One of the large issues facing the believers today is that our most popular worship musicians are often not from churches with a strong, biblical theology. For example, I believe that “Living Hope” by Phil Wickham and Brian Johnson is one of the best worship songs released recently. It has excellent, moving, and accurate words that poetically express the gospel. However, Brian Johnson’s church, Bethel, is known for errant theology and practice . Likewise, Hillsong pastor Joel Houston stated that “evolution is undeniable,” in reference to a questions about the popular song “So Will I.” (I wrote about that song a few months ago in light of their lyric on evolution.) Hillsong produces many of the most popular worship songs sung today. The list continues. “Death Was Arrested” is a fantastic and valuable worship song. It came out of North Point Church where Andy Stanley is the pastor. He recently made waves by saying that we should “unhitch” from the Old Testament. Let me repeat: many of the most popular Christian, worship songs are coming out of churches that are not teaching in accordance with the historic, Christian faith.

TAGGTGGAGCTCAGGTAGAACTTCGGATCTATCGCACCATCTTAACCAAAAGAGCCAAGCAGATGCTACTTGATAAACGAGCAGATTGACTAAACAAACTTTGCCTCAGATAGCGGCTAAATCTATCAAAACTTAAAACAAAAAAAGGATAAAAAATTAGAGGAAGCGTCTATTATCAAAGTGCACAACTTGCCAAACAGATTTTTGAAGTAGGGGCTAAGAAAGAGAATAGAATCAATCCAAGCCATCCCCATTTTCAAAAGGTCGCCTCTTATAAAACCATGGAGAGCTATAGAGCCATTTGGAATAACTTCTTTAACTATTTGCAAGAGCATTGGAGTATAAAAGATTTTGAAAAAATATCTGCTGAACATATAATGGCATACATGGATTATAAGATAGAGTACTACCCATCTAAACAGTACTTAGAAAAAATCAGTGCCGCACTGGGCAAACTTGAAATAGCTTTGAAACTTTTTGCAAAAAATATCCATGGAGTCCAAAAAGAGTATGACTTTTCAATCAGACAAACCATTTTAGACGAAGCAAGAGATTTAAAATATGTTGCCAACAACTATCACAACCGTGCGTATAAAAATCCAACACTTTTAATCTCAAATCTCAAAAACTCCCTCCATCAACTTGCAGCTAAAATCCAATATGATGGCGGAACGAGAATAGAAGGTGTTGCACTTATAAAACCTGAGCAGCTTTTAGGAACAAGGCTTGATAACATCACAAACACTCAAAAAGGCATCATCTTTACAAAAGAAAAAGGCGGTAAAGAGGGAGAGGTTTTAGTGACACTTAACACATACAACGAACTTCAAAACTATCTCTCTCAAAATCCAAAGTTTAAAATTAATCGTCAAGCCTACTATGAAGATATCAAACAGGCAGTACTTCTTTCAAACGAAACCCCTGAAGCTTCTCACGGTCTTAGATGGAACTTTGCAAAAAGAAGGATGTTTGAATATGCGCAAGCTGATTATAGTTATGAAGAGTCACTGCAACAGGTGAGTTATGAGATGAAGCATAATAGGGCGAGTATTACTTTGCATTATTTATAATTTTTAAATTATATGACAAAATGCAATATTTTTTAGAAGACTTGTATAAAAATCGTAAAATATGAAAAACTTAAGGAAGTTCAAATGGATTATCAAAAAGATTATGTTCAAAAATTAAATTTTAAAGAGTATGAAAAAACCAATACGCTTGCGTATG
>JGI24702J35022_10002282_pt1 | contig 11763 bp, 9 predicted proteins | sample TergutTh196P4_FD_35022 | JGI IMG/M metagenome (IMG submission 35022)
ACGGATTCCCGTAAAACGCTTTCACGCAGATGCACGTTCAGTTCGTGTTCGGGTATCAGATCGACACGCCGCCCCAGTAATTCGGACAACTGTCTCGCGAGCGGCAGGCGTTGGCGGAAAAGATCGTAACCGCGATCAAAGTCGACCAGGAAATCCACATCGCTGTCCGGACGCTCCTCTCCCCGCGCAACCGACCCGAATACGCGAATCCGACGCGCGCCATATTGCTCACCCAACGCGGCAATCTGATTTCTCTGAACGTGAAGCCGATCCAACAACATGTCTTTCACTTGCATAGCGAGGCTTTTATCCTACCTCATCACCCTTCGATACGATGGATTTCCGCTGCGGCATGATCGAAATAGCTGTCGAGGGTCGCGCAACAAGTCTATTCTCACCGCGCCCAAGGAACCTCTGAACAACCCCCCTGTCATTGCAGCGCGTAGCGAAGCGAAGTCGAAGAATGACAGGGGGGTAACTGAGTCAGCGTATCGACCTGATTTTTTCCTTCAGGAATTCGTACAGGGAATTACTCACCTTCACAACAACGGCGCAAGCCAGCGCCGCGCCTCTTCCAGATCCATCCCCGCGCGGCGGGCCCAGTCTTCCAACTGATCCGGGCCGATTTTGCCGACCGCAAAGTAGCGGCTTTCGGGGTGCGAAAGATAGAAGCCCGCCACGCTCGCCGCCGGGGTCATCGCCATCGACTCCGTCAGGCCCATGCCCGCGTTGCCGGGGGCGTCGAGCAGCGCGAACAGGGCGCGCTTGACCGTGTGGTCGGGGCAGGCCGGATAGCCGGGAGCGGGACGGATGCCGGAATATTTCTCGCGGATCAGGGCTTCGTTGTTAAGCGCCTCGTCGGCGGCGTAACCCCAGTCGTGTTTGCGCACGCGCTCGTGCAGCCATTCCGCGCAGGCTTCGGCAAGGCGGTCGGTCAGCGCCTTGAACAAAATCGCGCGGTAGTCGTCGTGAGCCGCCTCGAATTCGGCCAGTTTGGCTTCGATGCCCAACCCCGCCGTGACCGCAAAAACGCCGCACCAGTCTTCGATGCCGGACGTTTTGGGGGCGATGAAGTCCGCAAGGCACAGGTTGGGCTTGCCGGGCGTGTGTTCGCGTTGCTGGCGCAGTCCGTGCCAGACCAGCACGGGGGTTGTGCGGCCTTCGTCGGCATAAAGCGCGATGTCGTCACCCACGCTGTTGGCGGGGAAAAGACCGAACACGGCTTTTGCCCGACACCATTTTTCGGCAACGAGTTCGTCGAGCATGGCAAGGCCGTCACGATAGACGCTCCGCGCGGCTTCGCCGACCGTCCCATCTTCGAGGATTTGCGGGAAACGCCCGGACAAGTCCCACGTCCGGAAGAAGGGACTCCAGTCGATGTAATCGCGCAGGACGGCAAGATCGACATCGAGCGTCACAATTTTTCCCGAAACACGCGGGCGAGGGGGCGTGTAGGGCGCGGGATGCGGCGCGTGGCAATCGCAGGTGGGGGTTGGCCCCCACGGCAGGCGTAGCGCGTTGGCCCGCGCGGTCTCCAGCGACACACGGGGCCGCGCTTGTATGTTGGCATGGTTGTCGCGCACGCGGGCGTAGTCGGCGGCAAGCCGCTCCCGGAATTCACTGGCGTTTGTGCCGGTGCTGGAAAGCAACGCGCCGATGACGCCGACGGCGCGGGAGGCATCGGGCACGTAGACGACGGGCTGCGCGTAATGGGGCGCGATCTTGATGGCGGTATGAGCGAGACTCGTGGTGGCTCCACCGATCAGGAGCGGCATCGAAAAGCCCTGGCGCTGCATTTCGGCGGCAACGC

As biblical integrators, we must be working hard to develop the critical-thinking skills of our students. I am not contending that we should stop singing all the songs from churches like Bethel, Hillsong, or North Point. However, I do think that we need to stop singing them uncritically. We don’t want to raise up a generation that trusts a church or band simply because they are  able to write catchy songs. We want our students to develop into young Bereans who test every teaching against the Word (Acts 17:10-12).